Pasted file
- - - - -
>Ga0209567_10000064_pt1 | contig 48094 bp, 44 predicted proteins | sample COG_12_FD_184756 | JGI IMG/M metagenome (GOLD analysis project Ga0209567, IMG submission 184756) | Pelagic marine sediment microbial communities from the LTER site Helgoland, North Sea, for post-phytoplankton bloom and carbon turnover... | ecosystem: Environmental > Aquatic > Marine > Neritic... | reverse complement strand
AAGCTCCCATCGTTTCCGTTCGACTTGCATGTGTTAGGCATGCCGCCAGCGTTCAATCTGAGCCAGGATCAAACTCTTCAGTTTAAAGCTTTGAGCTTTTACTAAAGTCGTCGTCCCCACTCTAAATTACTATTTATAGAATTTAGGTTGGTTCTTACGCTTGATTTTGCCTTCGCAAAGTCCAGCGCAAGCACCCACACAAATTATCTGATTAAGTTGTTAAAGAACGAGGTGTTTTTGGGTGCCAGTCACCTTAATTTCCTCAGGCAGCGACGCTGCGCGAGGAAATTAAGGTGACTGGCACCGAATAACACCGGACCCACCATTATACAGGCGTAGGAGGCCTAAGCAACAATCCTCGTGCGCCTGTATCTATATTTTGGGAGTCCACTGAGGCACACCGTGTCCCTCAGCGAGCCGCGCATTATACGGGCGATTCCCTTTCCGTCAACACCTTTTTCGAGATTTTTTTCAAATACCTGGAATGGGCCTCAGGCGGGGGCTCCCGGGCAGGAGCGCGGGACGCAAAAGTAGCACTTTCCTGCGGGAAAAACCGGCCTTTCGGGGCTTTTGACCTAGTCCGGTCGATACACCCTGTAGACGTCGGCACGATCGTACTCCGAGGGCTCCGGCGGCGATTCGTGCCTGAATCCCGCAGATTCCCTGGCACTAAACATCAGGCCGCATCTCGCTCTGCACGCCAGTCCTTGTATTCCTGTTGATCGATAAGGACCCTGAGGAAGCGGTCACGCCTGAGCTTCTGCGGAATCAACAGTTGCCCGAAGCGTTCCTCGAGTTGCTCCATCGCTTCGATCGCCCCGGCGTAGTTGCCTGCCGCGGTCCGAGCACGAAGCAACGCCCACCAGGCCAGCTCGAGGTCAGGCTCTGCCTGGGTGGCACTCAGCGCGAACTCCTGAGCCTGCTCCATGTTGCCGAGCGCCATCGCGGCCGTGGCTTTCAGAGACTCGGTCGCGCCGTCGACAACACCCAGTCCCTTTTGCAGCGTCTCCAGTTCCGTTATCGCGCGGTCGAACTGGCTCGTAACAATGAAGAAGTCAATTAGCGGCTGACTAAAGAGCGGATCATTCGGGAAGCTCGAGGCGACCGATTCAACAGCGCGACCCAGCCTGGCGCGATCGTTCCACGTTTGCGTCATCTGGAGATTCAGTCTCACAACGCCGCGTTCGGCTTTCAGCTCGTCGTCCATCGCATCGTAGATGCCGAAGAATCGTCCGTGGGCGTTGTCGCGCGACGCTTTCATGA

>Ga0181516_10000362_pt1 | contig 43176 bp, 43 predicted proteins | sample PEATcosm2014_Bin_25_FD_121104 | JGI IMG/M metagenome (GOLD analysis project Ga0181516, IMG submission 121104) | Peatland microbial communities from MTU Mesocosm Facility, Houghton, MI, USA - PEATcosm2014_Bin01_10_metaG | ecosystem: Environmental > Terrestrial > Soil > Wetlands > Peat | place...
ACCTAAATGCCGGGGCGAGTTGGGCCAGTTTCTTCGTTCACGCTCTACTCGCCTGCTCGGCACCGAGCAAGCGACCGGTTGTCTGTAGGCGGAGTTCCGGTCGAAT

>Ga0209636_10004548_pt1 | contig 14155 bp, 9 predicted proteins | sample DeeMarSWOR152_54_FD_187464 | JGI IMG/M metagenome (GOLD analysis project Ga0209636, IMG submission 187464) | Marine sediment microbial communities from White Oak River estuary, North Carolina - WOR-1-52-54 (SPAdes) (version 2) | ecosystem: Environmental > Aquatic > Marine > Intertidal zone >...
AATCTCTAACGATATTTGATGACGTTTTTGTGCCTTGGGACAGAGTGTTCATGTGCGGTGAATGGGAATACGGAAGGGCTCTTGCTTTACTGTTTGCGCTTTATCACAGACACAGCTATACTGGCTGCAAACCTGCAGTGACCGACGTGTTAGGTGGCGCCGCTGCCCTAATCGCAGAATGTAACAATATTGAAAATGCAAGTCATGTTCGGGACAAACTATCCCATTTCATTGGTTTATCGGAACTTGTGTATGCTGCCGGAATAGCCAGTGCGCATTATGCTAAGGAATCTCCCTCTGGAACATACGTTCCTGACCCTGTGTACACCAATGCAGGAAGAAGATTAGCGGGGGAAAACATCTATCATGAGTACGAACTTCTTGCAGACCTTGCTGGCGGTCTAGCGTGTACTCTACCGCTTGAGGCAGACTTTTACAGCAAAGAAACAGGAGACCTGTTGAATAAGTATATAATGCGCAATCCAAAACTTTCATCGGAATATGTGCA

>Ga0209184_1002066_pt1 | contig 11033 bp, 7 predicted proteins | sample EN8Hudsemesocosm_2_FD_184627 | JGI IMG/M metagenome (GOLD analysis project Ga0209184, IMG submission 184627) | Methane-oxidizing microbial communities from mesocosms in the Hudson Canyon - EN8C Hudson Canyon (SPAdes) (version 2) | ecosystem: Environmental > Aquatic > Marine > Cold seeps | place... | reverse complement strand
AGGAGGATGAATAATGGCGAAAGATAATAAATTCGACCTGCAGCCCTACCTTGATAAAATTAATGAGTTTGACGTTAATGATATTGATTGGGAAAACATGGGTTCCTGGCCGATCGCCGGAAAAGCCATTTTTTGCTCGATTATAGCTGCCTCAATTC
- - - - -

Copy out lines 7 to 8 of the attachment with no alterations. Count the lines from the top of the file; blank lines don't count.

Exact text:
>Ga0209184_1002066_pt1 | contig 11033 bp, 7 predicted proteins | sample EN8Hudsemesocosm_2_FD_184627 | JGI IMG/M metagenome (GOLD analysis project Ga0209184, IMG submission 184627) | Methane-oxidizing microbial communities from mesocosms in the Hudson Canyon - EN8C Hudson Canyon (SPAdes) (version 2) | ecosystem: Environmental > Aquatic > Marine > Cold seeps | place... | reverse complement strand
AGGAGGATGAATAATGGCGAAAGATAATAAATTCGACCTGCAGCCCTACCTTGATAAAATTAATGAGTTTGACGTTAATGATATTGATTGGGAAAACATGGGTTCCTGGCCGATCGCCGGAAAAGCCATTTTTTGCTCGATTATAGCTGCCTCAATTC